|The first excerpt represents the element of Air. It speaks of mental influences and the process of thought, and is drawn from Lucile by Owen Meredith:
'Twas the room
The languid and delicate gloom
Of a lamp of pure white alabaster, aloft
From the ceiling suspended, around it slept soft.
The casement oped into the garden. The pale
Cool moonlight stream'd through it. One lone nightingale
Sung aloof in the laurels. And here, side by side,
Hand in hand, the two women sat down undescried,
Save by guardian angels.
|The second excerpt represents the element of Fire. It speaks of emotional influences and base passions, and is drawn from This Side of Paradise by F. Scott Fitzgerald:
"Phyllis Styles must be awfully hard up to have to come with
That had been Burne, dynamically humorous, fundamentally serious.
From that root had blossomed the energy that he was now trying to
orient with progress....
So the weeks passed and March came and the clay feet that Amory
looked for failed to appear. About a hundred juniors and seniors
resigned from their clubs in a final fury of righteousness, and
the clubs in helplessness turned upon Burne their finest weapon:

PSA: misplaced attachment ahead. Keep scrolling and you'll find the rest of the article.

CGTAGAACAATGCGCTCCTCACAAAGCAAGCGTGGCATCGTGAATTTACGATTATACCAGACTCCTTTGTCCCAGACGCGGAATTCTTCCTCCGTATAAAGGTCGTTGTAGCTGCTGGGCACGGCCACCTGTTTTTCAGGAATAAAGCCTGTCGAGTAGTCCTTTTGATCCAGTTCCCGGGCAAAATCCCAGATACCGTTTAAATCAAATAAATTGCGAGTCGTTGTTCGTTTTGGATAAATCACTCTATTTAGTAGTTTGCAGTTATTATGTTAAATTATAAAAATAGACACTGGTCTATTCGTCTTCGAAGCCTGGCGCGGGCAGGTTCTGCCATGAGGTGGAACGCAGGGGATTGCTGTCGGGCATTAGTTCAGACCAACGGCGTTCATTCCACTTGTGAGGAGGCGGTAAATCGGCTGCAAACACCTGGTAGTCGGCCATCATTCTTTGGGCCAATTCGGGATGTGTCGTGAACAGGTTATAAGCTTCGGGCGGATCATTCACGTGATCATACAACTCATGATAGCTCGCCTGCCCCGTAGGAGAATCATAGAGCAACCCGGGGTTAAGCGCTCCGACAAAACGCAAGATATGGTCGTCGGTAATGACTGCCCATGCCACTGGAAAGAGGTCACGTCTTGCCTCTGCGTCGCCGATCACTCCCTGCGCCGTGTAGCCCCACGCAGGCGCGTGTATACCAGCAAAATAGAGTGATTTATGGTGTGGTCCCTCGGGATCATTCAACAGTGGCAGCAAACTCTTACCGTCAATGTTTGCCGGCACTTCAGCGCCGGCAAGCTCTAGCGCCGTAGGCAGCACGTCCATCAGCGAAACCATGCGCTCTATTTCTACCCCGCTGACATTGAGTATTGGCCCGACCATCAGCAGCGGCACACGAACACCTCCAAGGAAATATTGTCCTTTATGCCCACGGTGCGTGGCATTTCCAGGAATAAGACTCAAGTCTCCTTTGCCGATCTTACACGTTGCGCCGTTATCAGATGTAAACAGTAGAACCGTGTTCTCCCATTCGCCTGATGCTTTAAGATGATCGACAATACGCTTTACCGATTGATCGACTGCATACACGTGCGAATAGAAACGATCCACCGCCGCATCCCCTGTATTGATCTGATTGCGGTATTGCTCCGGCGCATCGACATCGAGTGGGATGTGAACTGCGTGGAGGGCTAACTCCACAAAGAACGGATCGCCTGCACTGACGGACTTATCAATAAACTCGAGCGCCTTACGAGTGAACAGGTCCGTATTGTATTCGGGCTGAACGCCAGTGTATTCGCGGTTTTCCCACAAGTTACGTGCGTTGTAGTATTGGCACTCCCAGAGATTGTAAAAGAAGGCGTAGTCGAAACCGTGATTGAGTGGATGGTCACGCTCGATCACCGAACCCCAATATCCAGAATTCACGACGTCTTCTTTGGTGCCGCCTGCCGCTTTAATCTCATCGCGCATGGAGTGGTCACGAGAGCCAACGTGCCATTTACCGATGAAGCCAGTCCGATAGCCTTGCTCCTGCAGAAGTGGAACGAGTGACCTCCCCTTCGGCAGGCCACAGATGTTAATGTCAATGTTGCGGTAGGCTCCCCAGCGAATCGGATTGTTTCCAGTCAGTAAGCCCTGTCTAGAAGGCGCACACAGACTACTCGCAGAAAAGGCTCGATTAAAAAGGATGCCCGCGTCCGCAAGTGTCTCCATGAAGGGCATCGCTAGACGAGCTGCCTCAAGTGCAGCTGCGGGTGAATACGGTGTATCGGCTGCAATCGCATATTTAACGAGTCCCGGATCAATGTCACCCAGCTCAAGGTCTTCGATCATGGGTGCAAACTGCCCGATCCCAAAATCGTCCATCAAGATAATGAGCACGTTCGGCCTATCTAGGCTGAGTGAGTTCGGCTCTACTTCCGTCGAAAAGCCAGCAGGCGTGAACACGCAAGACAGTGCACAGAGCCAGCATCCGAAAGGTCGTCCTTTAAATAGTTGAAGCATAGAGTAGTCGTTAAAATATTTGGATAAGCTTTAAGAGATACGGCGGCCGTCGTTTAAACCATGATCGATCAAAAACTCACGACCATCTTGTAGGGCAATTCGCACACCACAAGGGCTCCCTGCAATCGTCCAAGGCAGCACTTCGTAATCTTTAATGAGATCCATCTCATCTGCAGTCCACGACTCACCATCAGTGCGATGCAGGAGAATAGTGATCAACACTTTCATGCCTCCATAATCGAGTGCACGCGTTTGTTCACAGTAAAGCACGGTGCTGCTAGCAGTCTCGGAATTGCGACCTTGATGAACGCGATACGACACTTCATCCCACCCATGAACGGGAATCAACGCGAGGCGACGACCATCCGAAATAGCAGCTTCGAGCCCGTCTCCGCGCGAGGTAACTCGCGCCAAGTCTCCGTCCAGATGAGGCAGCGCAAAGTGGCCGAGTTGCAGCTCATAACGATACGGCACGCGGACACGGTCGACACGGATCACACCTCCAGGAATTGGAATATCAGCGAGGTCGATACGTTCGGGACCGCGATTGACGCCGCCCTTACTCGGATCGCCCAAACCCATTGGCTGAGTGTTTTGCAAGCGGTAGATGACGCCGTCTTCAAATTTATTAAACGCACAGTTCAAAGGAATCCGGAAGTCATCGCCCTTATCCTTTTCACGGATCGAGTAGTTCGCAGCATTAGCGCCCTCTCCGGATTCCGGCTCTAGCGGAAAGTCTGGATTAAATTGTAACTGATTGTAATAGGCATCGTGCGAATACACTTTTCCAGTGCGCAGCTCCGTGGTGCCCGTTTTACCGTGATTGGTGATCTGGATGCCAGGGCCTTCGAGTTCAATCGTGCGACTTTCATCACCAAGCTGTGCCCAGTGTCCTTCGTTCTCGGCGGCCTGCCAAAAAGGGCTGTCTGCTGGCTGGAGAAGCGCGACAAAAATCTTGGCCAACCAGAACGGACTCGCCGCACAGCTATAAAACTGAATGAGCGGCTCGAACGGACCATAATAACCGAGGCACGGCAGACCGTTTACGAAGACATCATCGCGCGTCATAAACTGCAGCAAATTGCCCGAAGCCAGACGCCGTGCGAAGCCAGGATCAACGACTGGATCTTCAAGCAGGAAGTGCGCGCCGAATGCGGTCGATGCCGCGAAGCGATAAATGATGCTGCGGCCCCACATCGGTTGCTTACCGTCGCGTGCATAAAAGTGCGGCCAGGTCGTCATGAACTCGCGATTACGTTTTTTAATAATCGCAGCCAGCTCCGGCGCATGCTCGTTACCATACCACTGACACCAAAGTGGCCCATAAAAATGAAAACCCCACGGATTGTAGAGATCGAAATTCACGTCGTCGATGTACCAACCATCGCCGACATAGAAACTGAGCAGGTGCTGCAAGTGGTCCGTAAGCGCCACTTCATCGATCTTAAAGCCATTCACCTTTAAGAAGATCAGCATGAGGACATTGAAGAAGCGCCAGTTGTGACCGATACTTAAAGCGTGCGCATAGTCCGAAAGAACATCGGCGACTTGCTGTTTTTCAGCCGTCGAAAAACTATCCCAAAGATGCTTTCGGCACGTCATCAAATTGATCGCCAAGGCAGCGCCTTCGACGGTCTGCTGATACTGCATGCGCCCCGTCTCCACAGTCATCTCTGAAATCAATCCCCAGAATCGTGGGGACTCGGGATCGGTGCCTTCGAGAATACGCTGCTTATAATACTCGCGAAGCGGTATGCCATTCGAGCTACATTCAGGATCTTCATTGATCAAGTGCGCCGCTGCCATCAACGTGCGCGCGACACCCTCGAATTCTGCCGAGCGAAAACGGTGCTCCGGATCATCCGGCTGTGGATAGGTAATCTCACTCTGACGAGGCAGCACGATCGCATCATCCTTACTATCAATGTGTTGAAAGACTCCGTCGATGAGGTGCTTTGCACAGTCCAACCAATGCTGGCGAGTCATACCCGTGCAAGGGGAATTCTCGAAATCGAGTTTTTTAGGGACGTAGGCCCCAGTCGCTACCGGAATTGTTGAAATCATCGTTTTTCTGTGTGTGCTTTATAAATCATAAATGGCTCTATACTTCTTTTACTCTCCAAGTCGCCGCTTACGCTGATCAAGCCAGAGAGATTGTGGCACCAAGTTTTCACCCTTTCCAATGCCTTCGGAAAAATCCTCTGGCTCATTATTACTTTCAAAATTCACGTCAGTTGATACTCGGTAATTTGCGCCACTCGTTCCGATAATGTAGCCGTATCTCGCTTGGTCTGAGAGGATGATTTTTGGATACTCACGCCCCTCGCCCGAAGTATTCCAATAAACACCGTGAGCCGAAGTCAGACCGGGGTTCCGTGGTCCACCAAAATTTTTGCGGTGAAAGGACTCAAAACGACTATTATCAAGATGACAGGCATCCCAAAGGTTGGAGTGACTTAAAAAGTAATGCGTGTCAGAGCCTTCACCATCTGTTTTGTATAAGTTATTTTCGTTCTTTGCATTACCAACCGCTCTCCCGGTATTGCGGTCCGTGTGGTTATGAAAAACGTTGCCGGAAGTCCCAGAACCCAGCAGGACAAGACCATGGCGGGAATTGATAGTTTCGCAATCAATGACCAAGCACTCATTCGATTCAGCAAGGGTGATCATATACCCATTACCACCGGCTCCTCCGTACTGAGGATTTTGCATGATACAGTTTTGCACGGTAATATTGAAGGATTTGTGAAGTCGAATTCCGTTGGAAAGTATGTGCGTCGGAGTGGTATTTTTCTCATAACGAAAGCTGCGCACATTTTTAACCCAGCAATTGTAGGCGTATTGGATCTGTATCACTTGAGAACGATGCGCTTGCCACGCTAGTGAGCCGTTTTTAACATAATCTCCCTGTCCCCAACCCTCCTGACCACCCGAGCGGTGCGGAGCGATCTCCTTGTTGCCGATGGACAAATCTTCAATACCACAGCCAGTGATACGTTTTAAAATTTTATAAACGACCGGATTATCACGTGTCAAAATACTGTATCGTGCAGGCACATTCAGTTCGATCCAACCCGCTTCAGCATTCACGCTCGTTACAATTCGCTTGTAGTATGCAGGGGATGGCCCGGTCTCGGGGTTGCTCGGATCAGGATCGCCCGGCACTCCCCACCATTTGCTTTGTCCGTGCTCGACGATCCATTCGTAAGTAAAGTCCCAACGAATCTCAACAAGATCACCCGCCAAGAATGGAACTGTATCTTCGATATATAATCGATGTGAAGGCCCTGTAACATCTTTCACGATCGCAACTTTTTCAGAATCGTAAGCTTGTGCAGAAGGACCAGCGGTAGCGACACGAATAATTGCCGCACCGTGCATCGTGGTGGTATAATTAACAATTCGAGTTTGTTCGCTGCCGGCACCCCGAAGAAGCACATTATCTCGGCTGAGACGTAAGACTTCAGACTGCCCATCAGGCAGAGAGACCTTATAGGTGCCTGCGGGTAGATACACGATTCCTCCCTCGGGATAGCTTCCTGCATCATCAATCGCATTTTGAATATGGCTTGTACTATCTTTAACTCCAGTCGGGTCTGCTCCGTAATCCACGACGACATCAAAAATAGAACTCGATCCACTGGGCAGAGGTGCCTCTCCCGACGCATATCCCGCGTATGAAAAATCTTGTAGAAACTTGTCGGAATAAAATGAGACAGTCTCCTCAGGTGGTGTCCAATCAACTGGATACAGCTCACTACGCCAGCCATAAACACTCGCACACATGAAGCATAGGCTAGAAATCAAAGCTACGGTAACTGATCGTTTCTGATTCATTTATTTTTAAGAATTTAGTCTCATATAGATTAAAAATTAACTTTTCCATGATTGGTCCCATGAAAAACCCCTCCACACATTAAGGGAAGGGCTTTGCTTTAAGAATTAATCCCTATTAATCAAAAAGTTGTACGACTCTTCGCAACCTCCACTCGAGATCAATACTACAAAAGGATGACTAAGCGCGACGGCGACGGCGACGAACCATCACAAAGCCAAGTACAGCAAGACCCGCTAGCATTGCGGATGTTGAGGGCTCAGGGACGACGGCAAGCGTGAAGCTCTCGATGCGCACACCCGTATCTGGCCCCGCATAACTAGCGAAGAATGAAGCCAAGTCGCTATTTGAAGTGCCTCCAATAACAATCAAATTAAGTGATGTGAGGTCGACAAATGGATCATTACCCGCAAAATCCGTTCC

ridicule. Every one who knew him liked himbut what he stood for
(and he began to stand for more all the time) came under the lash
This Side of Paradise
|The third excerpt represents the element of Water. It speaks of pure spiritual influences and feelings of love, and is drawn from The Song of Hiawatha by Henry Wadsworth Longfellow:
Through the roof looked Hiawatha,
Cried aloud, "O Pau-Puk-Keewis
Vain are all your craft and cunning,
Vain your manifold disguises!
Well I know you, Pau-Puk-Keewis!"
With their clubs they beat and bruised him,
Beat to death poor Pau-Puk-Keewis,
Pounded him as maize is pounded,
Till his skull was crushed to pieces.
Six tall hunters, lithe and limber,
Bore him home on poles and branches,
|The fourth excerpt represents the element of Earth. It speaks of physical influences and the impact of the unseen on the visible world, and is drawn from Running a Thousand Miles for Freedom by William and Ellen Craft:
and slates, &c., and commenced with their new and
green pupils. We had, by stratagem, learned the
alphabet while in slavery, but not the writing cha-
racters; and, as we had been such a time learning
so little, we at first felt that it was a waste of
time for any one at our ages to undertake to learn
to read and write. But, as the ladies were so anx-
ious that we should learn, and so willing to teach
us, we concluded to give our whole minds to the
work, and see what could be done. By so doing,
at the end of the three weeks we remained with the
Running a Thousand Miles for Freedom